PRESS SECTION - Food and Wine
Where to stay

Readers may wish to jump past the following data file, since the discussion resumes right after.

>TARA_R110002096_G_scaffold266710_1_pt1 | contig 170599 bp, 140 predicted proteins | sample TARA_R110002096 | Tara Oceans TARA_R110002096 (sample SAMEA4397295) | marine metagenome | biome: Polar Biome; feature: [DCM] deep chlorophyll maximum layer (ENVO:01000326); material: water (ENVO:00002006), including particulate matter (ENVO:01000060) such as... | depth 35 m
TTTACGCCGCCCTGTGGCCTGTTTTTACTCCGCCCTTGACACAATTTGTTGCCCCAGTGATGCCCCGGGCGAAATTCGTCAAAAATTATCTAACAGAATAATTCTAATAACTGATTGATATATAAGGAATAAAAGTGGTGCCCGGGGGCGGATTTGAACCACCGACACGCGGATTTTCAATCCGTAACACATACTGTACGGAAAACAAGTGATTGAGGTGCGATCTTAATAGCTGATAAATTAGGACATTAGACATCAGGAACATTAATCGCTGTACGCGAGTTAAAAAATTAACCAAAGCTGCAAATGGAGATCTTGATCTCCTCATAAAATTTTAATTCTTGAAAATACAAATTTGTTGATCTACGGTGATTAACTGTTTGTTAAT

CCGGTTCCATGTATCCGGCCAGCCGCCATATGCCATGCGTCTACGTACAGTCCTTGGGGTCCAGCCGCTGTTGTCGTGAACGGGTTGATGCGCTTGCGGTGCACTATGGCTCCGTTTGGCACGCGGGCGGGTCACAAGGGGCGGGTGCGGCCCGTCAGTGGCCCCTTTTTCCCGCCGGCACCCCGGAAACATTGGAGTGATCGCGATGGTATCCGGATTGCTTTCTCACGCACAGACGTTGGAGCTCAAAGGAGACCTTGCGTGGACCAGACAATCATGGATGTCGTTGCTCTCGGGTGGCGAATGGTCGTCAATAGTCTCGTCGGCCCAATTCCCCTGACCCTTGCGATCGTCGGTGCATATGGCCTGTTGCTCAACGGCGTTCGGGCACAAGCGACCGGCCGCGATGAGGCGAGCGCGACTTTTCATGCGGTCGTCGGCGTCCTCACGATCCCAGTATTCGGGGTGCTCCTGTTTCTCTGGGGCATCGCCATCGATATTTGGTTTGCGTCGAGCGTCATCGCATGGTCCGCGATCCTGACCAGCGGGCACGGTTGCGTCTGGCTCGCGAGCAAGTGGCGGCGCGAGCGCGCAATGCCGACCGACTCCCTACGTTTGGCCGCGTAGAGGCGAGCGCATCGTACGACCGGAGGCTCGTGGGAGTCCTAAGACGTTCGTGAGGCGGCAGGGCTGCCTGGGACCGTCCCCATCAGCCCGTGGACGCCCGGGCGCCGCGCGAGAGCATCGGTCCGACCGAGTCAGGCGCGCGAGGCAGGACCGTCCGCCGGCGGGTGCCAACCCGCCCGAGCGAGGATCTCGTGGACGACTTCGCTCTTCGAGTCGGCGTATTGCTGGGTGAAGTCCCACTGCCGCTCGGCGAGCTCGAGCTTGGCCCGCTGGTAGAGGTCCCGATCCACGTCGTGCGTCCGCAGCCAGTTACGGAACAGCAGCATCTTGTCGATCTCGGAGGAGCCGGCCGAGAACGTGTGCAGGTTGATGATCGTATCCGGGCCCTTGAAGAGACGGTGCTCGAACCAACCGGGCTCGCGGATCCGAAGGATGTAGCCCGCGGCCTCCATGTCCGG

In the past, snickering staff and guest quarters sombre enough for the Grand Inquisitor made a stay at Alfonso XIII as enticing as a night on the rack. But Westin, which now manages this opulent 1929 Neo-Moorish Grande dame, has changed that; Bellhops are smiling, rooms have gotten facelifts, and the extravagantly tiled hallways gleam (2 San Fernando; 011-34-95-7000; doubles from $360). A scion of the Gonzales Byass sherry family, the Anglophile owner of the new Casa No 7 hotel is fond of afternoon tea, Jack Russell terriers, British antiques and autographed photographs of royalty. There are no minibars or TVs in the half dozen rooms, but there's plenty of sherry and stiff-upper-lip chitchat in the robin's egg blue salon. The folks at Tatler were sufficiently smitten to grace it with the magazine's award for the best small hotel of 2001 (7 Virgenes: 0034 95422 1581; doubles from $160). The search for a perfectly situated B&B ends at Amadeus, which opened on a narrow lane in the evocative Santa Cruz quarter. The lovable owner is a classical music fanatic, which explains the grand piano and soundproof practice rooms for visiting virtuosos. Some smaller rooms are a bit penitentiary but ask for something muy grande when you book and you'll be more than comfortable - even if awakened by strains of Albèniz or Liszt .